Published onChildren's Doctor
Our new hospital is open!
The Middleman Family Pavilion at Children’s Hospital of Philadelphia, King of Prussia, CHOP’s second hospital, opened at the end of January 2021. We are thrilled to offer area families the family-centered care CHOP is known for closer to their homes.
The new hospital includes 80 beds, 4 state-of-the-art operating suites, and a 24/7 Emergency Department, with 20 patient rooms and 2 resuscitation bays.
All inpatient rooms are singles and have an outside window and a dedicated area for caregivers so when their child is sleeping, they can watch their own TV, catch up on work or reading, or sleep themselves.
CHOP honored as among world’s best by Newsweek
CHOP was recently selected as the third best specialized hospital for pediatrics on Newsweek’s list of the World’s Best Specialized Hospitals for 2022. The distinction was compiled by Newsweek and Statista Inc., a world-leading provider of consumer and business data.
The list identifies the top 10 hospitals over a wide variety of specialties. CHOP was ranked the No. 3 provider for Pediatric and Adolescent Medicine in the world. More than 40,000 medical experts across more than 20 counties, including doctors and other healthcare professionals, participated in online surveys assessing hospitals based on their specializations. This was the first year that pediatric hospitals were part of the ranking.
No harm to newborns who had pandemic-related shortened hospital stays
Healthy full-term infants born during the COVID-19 pandemic had substantially shorter hospital stays than those born before the pandemic, with no change in hospital readmissions after discharge, according to a new study led by researchers at CHOP.
“These findings suggest that shorter hospital stays after birth among healthy term infants may be safe with respect to infant rehospitalization, though examination of additional outcomes is needed,” says Sara Handley, MD, MSCE, CHOP neonatologist and first author of the study, which was published in Pediatrics.
Researchers studied EMR data from 35 health systems and 202 385 infants, comparing pre-pandemic and COVID-19-era experiences. Despite shorter hospital stays, infant rehospitalizations within a week of discharge from the hospital decreased slightly during the pandemic (1.2% to 1.1%).
Tumor risk varies between Beckwith-Wiedemann syndrome/spectrum patients
By studying data from the CHOP-based Beckwith-Wiedemann Syndrome Registry, researchers have demonstrated that tumor risk across the Beckwith-Wiedemann spectrum (BWSp) differs from classic Beckwith-Wiedemann syndrome (BWS) and that certain phenotypic features are associated with specific epigenetic causes. For instance, nephromegaly and/or hyperinsulinism appear associated with cancer in some patients.
“Further work is needed to determine how to quantify tumor risk in patients in the broader Beckwith-Wiedemann spectrum,” says senior author Jennifer Kalish, MD, PhD, Director of the Beckwith-Wiedemann Syndrome Program of Excellence, “and we need to revise the current clinical characterization.”
Survey: neurology providers don’t always discuss fitness to drive with patients
A study from CHOP’s Center for Injury Research and Prevention and the University of Pennsylvania shows that despite mandatory reporting, only 54% of adult neurosurgery and neurology providers said they had ever filed a medical report with the Pennsylvania Department of Transportation regarding a patient’s fitness to drive. Only 20% of inpatient providers and 50% of outpatient providers said they usually or always discussed driving with patients. Only about half reported receiving any form of training on the topic, and it was informal (i.e., independent reading or advice from a mentor or colleague). Seizures were the most common reason to discuss safe driving or to report a patient to PennDOT despite multiple conditions that could affect driving.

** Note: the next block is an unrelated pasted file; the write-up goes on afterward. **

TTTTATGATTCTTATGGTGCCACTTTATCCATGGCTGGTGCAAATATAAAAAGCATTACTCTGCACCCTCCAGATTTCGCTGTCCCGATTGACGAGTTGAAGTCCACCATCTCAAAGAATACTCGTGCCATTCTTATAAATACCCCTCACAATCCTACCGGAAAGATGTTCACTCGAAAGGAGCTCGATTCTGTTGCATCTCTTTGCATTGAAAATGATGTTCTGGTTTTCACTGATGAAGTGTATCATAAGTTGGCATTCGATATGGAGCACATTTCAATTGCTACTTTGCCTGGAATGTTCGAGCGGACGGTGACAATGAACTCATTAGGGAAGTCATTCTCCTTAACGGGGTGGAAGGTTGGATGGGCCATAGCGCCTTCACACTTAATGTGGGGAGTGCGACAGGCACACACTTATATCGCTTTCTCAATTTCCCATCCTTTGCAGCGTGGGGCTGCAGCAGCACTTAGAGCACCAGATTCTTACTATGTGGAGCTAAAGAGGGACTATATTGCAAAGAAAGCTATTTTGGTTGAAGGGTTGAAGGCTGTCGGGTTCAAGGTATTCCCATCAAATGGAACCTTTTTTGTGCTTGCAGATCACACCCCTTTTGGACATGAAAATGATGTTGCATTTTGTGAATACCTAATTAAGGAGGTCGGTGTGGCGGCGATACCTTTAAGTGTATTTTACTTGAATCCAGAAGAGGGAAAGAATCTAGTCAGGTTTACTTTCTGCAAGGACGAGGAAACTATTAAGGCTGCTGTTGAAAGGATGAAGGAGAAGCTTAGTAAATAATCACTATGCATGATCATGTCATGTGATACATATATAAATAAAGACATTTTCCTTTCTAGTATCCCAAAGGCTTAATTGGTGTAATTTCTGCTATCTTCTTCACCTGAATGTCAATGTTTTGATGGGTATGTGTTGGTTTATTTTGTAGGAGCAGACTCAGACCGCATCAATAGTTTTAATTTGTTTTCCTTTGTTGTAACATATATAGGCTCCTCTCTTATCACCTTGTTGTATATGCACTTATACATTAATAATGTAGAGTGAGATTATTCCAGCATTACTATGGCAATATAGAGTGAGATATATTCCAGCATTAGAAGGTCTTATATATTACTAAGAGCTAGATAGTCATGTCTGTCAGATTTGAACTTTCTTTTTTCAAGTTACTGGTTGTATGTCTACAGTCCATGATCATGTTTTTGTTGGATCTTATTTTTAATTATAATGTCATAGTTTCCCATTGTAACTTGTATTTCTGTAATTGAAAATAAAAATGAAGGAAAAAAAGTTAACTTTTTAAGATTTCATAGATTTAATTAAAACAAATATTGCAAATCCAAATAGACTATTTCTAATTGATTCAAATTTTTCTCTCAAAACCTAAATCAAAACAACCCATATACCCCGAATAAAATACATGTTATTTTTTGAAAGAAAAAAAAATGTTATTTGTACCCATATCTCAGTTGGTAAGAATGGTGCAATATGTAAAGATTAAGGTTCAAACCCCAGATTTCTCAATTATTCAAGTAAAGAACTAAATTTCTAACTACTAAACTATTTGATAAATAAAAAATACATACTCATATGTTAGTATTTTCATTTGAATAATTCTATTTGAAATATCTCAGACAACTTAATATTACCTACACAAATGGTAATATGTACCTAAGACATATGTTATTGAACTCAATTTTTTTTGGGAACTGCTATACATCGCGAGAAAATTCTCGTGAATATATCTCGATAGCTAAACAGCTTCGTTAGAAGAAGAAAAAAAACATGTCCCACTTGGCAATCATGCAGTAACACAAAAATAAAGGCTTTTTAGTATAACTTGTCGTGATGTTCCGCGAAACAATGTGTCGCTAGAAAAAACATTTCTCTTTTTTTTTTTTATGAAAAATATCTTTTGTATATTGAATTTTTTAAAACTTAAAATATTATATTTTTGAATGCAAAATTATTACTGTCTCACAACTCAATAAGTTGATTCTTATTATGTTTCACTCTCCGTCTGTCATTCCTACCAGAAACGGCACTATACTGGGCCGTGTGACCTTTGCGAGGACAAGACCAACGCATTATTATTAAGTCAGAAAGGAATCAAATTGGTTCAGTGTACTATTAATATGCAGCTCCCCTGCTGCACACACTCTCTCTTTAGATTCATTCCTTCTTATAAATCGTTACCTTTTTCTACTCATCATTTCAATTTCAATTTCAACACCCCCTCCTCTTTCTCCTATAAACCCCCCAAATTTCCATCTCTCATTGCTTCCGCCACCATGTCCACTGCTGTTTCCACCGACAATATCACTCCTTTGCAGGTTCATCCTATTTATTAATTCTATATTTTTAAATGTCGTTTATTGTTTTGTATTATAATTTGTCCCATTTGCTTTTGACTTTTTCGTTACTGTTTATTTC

The full study was published in Traffic Injury Prevention.
CHOP and Penn named rare disease center of excellence
Children’s Hospital of Philadelphia and the University of Pennsylvania School of Medicine were jointly named a Rare Disease Center of Excellence by the National Organization for Rare Diseases (NORD).
CHOP and Penn Medicine represent 1 of 31 NORD Rare Disease Centers of Excellence across the United States. Each Center of Excellence was selected by NORD in a competitive application process.
CHOP and Penn Medicine applied for this distinction together, since the institutions share faculty, and many pediatric patients at CHOP with rare diseases transition to adult care at Penn Medicine. Additionally, several specialized centers and programs in rare diseases span the 2 institutions.
Early clinical genome-wide sequencing leads to precision care
CHOP was part of a 5-hospital study, published in JAMA Pediatrics, that showed clinical whole-genome sequencing (cWGS) outperforms usual care in terms of diagnostic efficacy and change of clinical management of acutely ill newborns suspected of having a genetic condition.
The patient population of 354 infants was randomized to either receive cWGS within 15 days (early arm) or 60 days (delayed arm) of admission, with a total observation period of 90 days. In both arms of the study, access to cWGS doubled the proportion of patients receiving a precision diagnosis of their condition and a change of clinical management.
“The clear link between establishing a diagnosis and improved care management lends much weight to the adoption of cWGS as a first-tier diagnostic test in critically-ill newborns,” says coauthor Ian Krantz, MD, Director of CHOP’s Roberts Individualized Medical Genetics Center.
Categories: Children's Doctor Winter 2022